Sheffield Fringe

Rosalind Nashashibi

Rosalind Nashashibi (born 1973 in Croydon) studied art at Sheffield Hallam University from 1992 to 1995. In 1998 she began an MFA degree at The Glasgow School of Art, graduating in 2000. She has exhibited widely and her solo shows include Tate Britain, London (2004); Kunsthalle, Basel (2004); Chisenhale Gallery, London (2007); Presentation House, Vancouver (2008); ICA, London and Bergen Kunsthall, Norway (2009); Murray Guy, New York (2013); and Objectif Exhibitions, Antwerp (2013). In 2003 Nashashibi was the first woman to be awarded the Beck’s Futures Art Prize. In 2007 she exhibited as part of Scotland + Venice at the 52nd Venice Biennale. Nashashibi will be exhibiting two new works at documenta 14 (2017). She lives and works in London.

Electrical Gaza

Electrical Gaza | 2015 | HD | 17 min 53s

In Electrical Gaza, Nashashibi combines her footage of Gaza, and the fixer, drivers and translator who accompanied her there, with animated scenes. She presents Gaza as a place from myth; isolated, suspended in time, difficult to access and highly charged. Commissioned by the Trustees of Imperial War Museum. Produced by Kate Parker. Image courtesy of Rosalind Nashashibi and LUX, London.

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Object! On the Documentary as Art

Object! On the Documentary as Art | Panel presentation and discussion

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The State of Things

The State of Things | UK 2000 | SD | 3 min 30s

A Glasgow jumble sale set to an Egyptian classic love song from the 1920s.
Watching the film the audience is unsure where and when the action takes place, questioning the simplistic, unspecific and convenient conceptions of East and West.

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Eyeballing | UK 2005 | 16mm | 10 min

The anthropomorphic city. A series of faces found in architectural facades or in objects around an apartment are juxtaposed with shots of policemen in uniform loitering around their precinct.

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Bachelor Machines Part 2

Bachelor Machines Part 2 | UK 2007 | 16mm (two-screen projection) | 5 min

“The screen on the left shows excerpts from Alexander Kluge’s Artists Under the Big Top: Perplexed, 1968, and Nashashibi’s own re-filming of those scenes using artist Thomas Bayrle as a surrogate actor, while on the right are blurry shots taken from ‘Park Ambassador’ and ‘Eyeballing’. Thomas Bayrle’s voiceover narrates an account of what he calls the ‘pact with [the] devil’. Bayrle argues the catholic rosary is man’s first machine—the Renaissance’s answer to automised prayer. As the voiceover reaches its climax, the images begin to sharpen, the edits quicken, and we are returned to a state of crisp vision.” Isla Leaver-Yap for MAP

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This Quality

This Quality | UK 2010 | 16mm | 5 min

This Quality is a film shot in downtown Cairo. It comprises two halves: the first shows a 30-something woman looking directly at the camera, and sometimes acknowledging the existence of others around her who we cannot see. She has a beautiful face with eyes which seem to see internally rather than outwardly, they almost have the appearance of being painted on, suggesting the blindness of a mythological seer. The second half shows a series of parked cars covered with fabric. Each car suggests a sightless face, as the fabric stretched around the machine turns it into a face but also seems to hood the car so that it is conspicuously hidden, like a child covering his eyes.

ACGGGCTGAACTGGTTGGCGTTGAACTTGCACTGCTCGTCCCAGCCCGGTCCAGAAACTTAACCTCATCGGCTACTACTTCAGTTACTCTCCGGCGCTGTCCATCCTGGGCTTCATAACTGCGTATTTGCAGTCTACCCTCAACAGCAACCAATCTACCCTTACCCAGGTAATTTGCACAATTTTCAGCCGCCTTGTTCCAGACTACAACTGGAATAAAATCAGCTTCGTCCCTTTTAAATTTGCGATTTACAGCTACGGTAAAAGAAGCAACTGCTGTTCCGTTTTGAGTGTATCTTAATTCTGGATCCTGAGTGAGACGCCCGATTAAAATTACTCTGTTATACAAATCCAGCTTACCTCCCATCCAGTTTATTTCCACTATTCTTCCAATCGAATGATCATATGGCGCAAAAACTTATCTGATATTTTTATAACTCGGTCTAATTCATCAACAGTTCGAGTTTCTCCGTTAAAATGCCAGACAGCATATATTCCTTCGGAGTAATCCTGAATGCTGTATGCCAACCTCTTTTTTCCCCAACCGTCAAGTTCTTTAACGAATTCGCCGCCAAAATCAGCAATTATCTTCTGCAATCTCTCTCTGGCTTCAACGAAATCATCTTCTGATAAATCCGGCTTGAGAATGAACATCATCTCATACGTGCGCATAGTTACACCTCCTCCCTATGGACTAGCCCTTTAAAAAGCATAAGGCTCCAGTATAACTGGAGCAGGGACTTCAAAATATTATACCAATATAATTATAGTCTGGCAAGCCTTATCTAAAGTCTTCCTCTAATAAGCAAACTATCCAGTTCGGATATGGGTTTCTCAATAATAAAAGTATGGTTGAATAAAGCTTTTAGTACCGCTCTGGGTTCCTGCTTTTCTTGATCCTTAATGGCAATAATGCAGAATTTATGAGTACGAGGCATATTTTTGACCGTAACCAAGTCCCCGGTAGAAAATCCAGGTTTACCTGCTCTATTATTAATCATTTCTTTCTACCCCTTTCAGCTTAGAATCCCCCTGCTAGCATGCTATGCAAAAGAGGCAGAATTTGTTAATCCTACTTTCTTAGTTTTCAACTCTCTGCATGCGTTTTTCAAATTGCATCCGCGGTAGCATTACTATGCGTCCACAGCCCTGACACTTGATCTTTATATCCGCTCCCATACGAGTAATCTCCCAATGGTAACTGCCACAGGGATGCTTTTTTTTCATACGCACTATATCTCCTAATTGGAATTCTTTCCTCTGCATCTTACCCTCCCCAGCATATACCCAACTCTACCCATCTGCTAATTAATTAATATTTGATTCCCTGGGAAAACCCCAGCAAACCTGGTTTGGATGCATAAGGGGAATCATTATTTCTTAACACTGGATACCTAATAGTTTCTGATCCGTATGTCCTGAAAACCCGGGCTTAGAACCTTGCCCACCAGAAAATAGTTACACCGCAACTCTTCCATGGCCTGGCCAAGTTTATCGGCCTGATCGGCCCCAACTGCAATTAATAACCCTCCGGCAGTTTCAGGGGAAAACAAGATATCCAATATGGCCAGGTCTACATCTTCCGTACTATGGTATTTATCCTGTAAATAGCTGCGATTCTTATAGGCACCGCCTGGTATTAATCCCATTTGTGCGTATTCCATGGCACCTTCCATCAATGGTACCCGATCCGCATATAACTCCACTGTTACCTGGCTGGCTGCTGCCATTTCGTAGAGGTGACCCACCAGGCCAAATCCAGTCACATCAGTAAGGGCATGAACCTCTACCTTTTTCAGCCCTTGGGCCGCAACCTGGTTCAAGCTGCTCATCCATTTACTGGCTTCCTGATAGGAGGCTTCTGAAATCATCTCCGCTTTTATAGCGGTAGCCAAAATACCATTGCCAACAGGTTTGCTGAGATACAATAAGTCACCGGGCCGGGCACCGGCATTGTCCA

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Carlo’s Vision

Carlo’s Vision | Italy 2011 | 16mm | 11 min

Carlo’s Vision is a 16mm film based on an episode in the unfinished novel Petrolio by Pier Paolo Pasolini. The episode which inspired Rosalind Nashashibi’s film describes the vision experienced by Carlo, the protagonist of Petrolio. Rather than filming the vision exactly as it is described in the novel, she has taken the protagonists, the props and the location, imported them into the present day and used them as the departure point for her film, thus using a template from the early seventies and employing it in exactly the same location in 2011. The result, Carlo’s Vision, is a mixture of observational documentary and fiction – in which Carlo is pulled along Rome’s Via Torpignattara on a director’s dolly, observing the long march of a young man, The Shit, and his fiancée Cinzia. (more)

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Lovely Young People

Lovely Young People | UK 2012 | HD | 13 min 30s

Commissioned by Glasgow International Festival of Visual Art and Scottish Ballet. Sound is used to draw us into the different perspectives within the film – whether that of the dancers or the visitors, ‘the insiders or the intruders’ – while Nashashibi’s camera allows us close-up, lingering views of individuals more normally seen at a remove. The comments on the youth and grace of the dancers, like those used for the title, or comments on their seemingly superhuman strength and endurance, are instances of a chorus-effect, a revealing of efforts of interpretation as well of efforts of looking. The chorus effect, via the ‘gods’, features first in Nashashibi’s previous film, Carlo’s Vision.

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